It’s the middle of the night – prime blogging time when insomnia strikes – and I’m sitting here thinking about vinyl. I’ve been, as I’ve related, transferring dozens of vinyl records onto CDs and MP3s. I started out doing it for teaching purposes, but have run into more creative reasons. A couple of performers have recently expressed an interest in my returning to writing music based on American Indian sources (I know, Native American, but it just never sounds clear), and since the bulk of my Native American recordings are on vinyl, I need to transfer them if I’m ever realistically going to work closely with them again. I had veered away from borrowing on Hopi, Zuni, Sioux, and San Juan music in the last eight years, but I find that repertoire as inspiring again now as when I first started out. The melodies are elegant, and the rhythmic sense is so deliciously non-European.
But back to vinyl. It’s remarkable what a wide range of apparent media the word covers. I worked at Laury’s Records in Desplaines, Illinois, in 1979-80, and remember that it was at about that time that record companies started advertising “audiophile” recordings on “virgin vinyl,” for only a few dollars more. In an interesting coincidence, at that same time, non-“audiophile” records started being made out of what one would have to call, by analogy, “aging syphilitic whore vinyl.” Thus they created a powerful incentive to start shelling out $18 to hear records of the quality that you used to get as a matter of course, instead of the $12 you’d pay for “normal” records which now sounded like garbage can lids. I put on my late ’70s Deutsche Grammophon recording of Henze’s Sixth Symphony, pristinely undisturbed since I last listened to it for, oh, maybe the third time circa 1980 – and it pops and scratches and bristles like I had gleefully run back and forth over it with a snowmobile. You might as well try to listen to a bowl of oatmeal. Go back a few years into the early ’70s, though, and the vinyl improves tremendously in stability. I bet between 1965 and 1985 I could date a record within a couple of years by the scratchiness of its surface.
And yet, with some trepidation I pulled out my old American Indian records made in the ’60s and early ’70s, which had been listened to relentlessly for transcription purposes, and manufactured by cheap little labels like Canyon Records and Indian House: perfect. Side after side without a single scratch and hardly ever a pop. Even the historic old Frances Densmore ethno recordings, made in the 1920s on portable cylinder equipment and issued by the Library of Congress in the early 50s, sound far better than that Henze symphony. There may be some anthropological explanation I’m unaware of, such as that the Indians used every part of the vinyl and didn’t throw away the hooves or something, but it does remind you of what a sturdy, near-perfect medium vinyl used to be, before the industry deliberately trashed it in order to force us to pay for something with a larger profit margin.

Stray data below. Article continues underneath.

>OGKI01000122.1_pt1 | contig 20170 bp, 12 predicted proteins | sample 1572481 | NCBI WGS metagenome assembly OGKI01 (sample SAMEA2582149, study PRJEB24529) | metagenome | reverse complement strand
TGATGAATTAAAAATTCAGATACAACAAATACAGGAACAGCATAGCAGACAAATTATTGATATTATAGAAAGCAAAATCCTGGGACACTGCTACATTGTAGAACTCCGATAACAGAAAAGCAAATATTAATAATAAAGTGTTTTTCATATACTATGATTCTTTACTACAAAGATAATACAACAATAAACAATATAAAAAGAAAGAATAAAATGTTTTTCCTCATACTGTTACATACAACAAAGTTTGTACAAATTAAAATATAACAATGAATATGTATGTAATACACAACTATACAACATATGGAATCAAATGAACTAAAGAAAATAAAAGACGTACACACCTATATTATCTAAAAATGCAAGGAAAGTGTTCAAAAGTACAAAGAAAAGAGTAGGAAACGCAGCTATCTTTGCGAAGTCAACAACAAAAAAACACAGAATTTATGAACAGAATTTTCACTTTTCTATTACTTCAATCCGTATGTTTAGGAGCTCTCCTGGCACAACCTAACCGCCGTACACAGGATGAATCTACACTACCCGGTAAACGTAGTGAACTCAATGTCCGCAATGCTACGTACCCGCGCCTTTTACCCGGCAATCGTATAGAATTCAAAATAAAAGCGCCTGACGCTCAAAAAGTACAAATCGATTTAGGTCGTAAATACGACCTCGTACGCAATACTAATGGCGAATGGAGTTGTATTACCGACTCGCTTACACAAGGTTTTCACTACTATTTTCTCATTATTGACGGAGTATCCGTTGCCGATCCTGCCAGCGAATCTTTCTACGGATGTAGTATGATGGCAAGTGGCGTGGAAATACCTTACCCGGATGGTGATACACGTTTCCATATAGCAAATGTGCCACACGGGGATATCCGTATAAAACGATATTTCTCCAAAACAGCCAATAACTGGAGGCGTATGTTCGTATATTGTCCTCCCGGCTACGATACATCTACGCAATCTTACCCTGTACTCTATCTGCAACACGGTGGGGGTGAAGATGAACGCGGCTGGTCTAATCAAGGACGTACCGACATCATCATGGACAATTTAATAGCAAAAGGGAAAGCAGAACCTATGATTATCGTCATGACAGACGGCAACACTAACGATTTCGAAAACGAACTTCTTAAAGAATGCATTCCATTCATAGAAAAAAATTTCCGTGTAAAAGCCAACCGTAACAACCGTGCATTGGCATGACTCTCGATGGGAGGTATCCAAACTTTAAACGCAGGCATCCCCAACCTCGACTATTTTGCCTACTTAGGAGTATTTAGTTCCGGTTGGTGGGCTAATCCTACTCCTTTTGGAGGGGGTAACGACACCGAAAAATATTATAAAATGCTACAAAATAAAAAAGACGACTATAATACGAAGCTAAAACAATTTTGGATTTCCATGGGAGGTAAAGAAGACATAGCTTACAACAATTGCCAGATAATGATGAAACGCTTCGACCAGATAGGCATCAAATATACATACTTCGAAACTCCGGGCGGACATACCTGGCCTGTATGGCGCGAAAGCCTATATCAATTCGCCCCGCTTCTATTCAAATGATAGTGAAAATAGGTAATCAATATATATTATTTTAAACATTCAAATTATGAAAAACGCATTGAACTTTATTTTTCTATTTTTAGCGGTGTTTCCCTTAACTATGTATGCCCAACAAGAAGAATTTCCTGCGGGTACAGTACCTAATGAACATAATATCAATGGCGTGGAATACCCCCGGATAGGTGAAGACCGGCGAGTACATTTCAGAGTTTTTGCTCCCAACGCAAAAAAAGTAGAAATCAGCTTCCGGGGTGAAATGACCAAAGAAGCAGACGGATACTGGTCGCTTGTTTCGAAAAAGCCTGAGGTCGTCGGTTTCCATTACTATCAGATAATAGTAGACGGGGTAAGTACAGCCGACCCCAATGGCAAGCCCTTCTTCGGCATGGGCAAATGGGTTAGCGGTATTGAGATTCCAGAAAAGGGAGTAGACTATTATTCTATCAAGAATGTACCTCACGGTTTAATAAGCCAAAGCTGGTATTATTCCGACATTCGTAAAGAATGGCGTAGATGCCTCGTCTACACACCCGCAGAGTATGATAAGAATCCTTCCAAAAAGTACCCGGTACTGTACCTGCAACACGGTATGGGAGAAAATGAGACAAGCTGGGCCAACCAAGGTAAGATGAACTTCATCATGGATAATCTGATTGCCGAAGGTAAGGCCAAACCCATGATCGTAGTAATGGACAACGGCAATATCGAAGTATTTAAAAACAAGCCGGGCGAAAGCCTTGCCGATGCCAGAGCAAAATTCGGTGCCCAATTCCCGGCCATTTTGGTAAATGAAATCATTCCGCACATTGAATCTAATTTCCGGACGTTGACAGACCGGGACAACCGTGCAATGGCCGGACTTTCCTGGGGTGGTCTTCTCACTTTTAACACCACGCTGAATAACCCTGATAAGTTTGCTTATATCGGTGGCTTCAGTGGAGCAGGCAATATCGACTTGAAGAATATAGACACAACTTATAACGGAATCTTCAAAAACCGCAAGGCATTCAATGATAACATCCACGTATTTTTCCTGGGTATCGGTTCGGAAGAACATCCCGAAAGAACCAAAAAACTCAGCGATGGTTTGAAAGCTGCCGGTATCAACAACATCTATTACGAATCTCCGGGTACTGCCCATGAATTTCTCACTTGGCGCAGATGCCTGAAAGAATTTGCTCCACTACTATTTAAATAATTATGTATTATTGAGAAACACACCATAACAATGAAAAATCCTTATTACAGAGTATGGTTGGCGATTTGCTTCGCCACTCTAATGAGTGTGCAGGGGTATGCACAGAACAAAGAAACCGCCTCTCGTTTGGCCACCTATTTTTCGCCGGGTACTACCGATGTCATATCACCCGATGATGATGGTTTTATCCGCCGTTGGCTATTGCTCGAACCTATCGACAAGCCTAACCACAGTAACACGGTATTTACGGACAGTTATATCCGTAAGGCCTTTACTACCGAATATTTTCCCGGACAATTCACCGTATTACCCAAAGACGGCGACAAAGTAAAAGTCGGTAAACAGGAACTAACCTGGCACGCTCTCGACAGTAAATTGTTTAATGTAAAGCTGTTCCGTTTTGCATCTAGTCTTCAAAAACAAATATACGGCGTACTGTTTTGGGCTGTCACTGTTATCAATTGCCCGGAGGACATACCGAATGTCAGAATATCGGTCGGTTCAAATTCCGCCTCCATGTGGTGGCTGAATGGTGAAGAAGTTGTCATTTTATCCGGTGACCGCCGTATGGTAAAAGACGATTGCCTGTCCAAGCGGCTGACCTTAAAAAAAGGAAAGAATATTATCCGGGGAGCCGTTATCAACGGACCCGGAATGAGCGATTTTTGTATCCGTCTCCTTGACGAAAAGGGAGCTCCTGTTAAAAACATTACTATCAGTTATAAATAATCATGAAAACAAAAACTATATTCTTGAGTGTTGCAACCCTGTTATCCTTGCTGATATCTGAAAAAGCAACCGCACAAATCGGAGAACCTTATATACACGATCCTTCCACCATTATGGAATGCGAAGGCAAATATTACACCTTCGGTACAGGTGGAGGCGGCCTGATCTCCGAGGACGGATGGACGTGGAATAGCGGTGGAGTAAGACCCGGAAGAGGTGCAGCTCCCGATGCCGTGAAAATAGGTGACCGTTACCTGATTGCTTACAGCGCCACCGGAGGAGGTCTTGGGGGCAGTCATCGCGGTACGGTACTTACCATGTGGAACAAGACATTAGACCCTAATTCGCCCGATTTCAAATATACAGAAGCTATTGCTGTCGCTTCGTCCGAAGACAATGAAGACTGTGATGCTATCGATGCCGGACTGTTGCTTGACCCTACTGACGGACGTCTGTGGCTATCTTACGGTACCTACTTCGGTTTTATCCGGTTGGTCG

Still, I’m a child of the record. I’ve never had my music on a vinyl record, but I spent my youth dreaming about it, and I can’t relinquish the dream. No little square, plastic, ephemeral-looking CD case with my name on the front will ever thrill me the way a record of my music could, with 12″x12″ cover art and copious, readable liner notes on the back to peruse in the record store. It’s a quixotic urge, but I know there are still vinyl records being bought up by young audiophiles – and it would fulfill a dream of my life to someday see my name on the front of a beautiful, readable, playable 12-inch record. I only hope that, if it ever happens, the vinyl hasn’t been around the block too many times.
I have to reflect that vinyl is a metaphor for the life I grew up wanting, and which no longer exists. I wanted to hold in my hands a record with my name on it, and I probably never will. I might have wanted Time magazine, or perhaps the Village Voice, to discuss my music, but Time hasn’t written about new composers in many years, and no longer does the Village Voice. I perhaps thought orchestras would play my music, but the new music orchestras play now is dreadful, and the process one of constant compromise, based more on youth and looks than musical quality. I rather fancied that C.F. Peters or Presser or Schirmer might pubish my music; now I would quite sensibly turn down any such offer, since “publishers” no longer do anything but take your royalties, tie up your rights, and make your music difficult to find. I thought my musical ideas might be discussed, but no one discusses ideas in new music anymore. I can’t envy anyone, for there is no one of my generation, or even a decade or so older, who’s achieved the life I had in mind. No one I know has put out a vinyl record since the ’80s, nor had any other kind of success I used to dream about. The post-Reagan corporate stranglehold put an end to that kind of cultural life, or perhaps it was only a dream of the 1960s, an optical illusion. Not very flexible by nature, I set my heart on a life that, if it ever existed, was starting to disappear by the time I was a record-store clerk, and if it no longer exists, financially secure obscurity will do as well as anything else currently offered.